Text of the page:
I’ve included a link to a speech given by Mayor Hynes in 1954 where he outlines the problems facing Boston at that time and his proposed solutions. Nowhere in that speech does he mention the people of the West End. It’s almost like they didn’t exist. The bitter irony was they promised to build a new neighborhood in the West End. Cities don’t build neighborhoods, they destroy them and they’ve learned how to do it in lots of clever ways. Neighborhoods are built organically by people not real estate developers and city planners.

In 1958 while the bulldozers and cranes were doing their dirty work, the destruction of the West End was the topic of many conversations in the North End. We were sure we were next in line for urban renewal. One day my father piled us into his Olds and drove out to Medford. There was a house for sale just off the Fellsway West, a two family with a garage. We never got out of the car. I could see the tears in my mother’s eyes at the thought of leaving the North End and her mother, brothers and sisters. I remember thinking how strangely quiet it was out there in the wilds of Medford; no shops, no crowds of people, no yelling, no double parked cars. Who could ever live like that? Certainly not us, so we stayed in the North End. The Boston Redevelopment Authority reluctantly decided to spare the North End from the wrecking ball but the question remains, what saved the North End? I think I may have the answer which I will reveal in the next installment.

Nicholas Dello Russo is a lifelong North Ender and columnist. Often using vintage photographs, Nick tells the stories of growing up in the North End along with its culture and traditions. It was a time when the apartments were so small that residents were always on the streets enjoying “Life on the Corner.” Read more of Nick’s columns.

17 Replies to “Life on the Corner: The West End, Part 1

  1. Dear Nick, thank you for the interesting story on the West End. I had no idea that the area got destroyed like that. I was living in the North End then but was very young. My parents never mentioned anything about it. Keep those great stories coming!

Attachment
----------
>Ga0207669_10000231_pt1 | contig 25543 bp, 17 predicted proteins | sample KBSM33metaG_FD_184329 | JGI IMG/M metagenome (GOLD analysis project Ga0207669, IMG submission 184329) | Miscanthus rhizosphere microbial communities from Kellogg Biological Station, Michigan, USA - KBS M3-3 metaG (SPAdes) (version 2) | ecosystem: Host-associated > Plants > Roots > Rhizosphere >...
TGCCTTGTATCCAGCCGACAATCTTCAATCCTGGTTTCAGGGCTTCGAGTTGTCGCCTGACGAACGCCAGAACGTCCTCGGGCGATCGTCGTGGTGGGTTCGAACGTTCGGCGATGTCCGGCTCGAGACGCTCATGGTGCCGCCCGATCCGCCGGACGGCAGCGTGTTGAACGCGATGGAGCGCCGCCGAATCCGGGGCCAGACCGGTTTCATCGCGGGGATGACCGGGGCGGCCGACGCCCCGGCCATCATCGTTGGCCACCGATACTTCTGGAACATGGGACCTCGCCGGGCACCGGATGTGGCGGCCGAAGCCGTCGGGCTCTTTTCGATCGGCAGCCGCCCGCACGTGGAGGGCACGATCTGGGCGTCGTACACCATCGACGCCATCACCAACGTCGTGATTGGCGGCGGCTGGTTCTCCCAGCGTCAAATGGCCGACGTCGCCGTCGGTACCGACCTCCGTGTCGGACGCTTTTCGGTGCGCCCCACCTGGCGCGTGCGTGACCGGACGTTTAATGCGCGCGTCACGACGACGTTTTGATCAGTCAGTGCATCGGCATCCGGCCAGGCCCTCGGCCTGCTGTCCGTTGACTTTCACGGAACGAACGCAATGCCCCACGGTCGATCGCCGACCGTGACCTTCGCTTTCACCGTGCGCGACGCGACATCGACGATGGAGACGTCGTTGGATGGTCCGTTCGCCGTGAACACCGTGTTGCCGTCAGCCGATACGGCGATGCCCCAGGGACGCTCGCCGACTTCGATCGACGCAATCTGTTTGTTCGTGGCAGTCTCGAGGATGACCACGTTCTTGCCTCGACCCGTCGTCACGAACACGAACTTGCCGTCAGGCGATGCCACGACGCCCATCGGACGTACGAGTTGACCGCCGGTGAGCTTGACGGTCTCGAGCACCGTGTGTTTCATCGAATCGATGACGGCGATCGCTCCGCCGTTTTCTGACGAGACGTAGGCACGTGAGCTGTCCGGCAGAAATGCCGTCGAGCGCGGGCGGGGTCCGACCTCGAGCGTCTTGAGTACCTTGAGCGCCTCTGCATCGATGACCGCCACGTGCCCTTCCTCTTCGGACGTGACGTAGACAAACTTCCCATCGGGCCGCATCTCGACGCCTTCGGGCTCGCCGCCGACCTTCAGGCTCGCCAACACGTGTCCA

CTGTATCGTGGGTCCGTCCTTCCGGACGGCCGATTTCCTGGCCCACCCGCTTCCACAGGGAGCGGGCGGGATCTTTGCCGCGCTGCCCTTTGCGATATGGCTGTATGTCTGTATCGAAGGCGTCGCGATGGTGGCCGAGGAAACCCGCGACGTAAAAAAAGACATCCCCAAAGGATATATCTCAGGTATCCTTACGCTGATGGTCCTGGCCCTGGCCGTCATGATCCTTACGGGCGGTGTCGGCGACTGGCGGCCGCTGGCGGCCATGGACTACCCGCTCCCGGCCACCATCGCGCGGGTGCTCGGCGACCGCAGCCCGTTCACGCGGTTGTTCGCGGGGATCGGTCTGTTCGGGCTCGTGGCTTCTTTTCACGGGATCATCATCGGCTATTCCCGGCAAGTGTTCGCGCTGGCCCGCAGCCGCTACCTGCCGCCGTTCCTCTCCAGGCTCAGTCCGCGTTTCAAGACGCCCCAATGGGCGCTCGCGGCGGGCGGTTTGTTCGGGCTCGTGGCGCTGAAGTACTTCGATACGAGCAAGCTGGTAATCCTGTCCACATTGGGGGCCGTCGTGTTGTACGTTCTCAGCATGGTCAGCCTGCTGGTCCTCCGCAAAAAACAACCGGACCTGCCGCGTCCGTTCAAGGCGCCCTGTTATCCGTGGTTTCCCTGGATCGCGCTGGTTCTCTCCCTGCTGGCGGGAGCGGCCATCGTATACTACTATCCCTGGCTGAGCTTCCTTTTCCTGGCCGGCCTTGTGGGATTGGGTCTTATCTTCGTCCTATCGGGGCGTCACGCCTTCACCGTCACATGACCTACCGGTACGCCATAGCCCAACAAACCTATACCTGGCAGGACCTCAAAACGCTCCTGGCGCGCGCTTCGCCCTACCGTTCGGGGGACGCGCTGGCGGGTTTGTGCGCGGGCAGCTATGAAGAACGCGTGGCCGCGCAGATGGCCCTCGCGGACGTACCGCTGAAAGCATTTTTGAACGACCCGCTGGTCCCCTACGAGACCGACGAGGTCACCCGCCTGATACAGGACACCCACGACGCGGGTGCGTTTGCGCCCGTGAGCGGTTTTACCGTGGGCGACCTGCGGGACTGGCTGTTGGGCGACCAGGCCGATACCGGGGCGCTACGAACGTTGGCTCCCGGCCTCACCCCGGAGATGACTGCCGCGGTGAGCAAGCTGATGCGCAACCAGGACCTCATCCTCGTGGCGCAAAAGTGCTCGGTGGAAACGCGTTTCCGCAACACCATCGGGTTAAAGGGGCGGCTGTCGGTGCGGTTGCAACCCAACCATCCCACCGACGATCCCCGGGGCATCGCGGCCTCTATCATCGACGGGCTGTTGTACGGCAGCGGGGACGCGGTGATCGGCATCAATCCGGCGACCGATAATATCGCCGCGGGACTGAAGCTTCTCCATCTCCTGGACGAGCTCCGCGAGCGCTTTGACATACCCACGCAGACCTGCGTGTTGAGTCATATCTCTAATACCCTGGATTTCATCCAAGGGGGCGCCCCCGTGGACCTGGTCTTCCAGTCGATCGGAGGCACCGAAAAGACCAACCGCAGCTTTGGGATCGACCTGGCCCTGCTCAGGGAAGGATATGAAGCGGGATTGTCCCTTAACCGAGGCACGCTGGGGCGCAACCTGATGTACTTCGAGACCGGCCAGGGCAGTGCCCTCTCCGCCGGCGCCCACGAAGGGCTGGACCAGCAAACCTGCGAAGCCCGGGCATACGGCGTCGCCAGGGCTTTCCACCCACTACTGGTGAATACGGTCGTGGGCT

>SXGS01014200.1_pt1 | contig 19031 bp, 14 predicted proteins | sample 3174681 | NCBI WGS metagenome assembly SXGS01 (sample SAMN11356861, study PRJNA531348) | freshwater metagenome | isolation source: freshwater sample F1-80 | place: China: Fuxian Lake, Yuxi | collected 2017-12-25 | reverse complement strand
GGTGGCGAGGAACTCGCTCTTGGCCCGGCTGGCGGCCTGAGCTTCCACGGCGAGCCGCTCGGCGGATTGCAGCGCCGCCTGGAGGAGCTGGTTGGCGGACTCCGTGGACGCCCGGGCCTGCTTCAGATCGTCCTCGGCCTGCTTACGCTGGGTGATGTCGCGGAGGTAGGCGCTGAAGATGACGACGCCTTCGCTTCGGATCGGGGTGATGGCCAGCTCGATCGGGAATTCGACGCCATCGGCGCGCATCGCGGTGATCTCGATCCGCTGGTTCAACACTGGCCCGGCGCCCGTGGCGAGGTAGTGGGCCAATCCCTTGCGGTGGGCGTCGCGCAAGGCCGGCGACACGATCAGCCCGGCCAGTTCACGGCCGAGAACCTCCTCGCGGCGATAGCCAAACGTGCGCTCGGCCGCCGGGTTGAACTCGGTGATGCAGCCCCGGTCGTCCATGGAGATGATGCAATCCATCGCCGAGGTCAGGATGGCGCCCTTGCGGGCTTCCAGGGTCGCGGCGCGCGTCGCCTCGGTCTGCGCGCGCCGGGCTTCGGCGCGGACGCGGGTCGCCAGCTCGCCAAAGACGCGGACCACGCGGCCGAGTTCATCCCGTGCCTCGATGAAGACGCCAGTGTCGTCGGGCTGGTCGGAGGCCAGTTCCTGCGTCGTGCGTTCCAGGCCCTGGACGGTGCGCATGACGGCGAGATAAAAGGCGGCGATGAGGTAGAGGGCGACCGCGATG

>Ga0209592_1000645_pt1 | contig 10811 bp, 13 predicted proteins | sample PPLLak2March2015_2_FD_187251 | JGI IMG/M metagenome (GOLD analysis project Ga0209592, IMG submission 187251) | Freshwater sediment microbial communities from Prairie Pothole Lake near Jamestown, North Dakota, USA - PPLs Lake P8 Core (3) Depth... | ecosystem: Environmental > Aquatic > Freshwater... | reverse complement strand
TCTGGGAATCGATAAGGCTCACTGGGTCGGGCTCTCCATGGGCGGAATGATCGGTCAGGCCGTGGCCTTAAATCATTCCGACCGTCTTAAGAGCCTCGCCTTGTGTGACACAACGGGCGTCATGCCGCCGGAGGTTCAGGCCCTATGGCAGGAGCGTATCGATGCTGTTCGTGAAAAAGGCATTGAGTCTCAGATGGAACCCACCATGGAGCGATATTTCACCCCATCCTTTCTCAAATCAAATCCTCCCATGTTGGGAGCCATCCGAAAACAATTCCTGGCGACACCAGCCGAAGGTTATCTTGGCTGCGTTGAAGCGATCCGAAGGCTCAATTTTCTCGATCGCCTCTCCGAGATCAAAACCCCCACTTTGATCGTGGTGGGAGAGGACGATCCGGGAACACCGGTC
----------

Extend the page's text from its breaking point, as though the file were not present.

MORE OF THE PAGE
2. Great reading, Nick. Was not in No End then, so very interesting to read how it all went down. Literally!

  3. I was only twelve but remember watching the wrecking ball take down the houses on the other side of the street. I also remember our landlord being taken out of his house in a straight jacket because he had lost his house. Those were not good memories.

  4. Nick
    Bravo Bravo, I remember it well I had an aunt named Amelia and two Cousins, that lived on Joy St, My aunt used to walk to the North End almost every day to visit her sister, who was My grandmother at the time, she passed just before they had to move, it was a sore spot in my family for years,thanks for the great story can’t wait till part 2.
    Bobby Church

  5. My father grew up in the West End and his fondest memories seemed to be the friendships he garnered while going to the West End House (still standing on property owned by MGH). I never heard my father, his sister or brothers ever bemoan the demise of the West End. Yes, they had good memories of the place, but they also felt, once it was gone that it’s time had come and gone. They all seemed to agree that what replaced the West End was OK with them. My father was an upholsterer in the West End, but upon learning of the plans to level it, he moved his business to Allston where he did pretty well. I now live in Charles River Park…I guess you can say I have returned to my father’s old ‘hood.

  6. What a good writer you are. The first paragraph is a gem. I’m eager to learn why the North End might have been spared. I wonder if it had anything to do with the Central Artery, which blocked off the North End from the city for so long.
    You may or may not know that leaders on Beacon Hill were afraid that the north slope of Beacon Hill would also be razed. There are a few records about that at the BH Civic Association.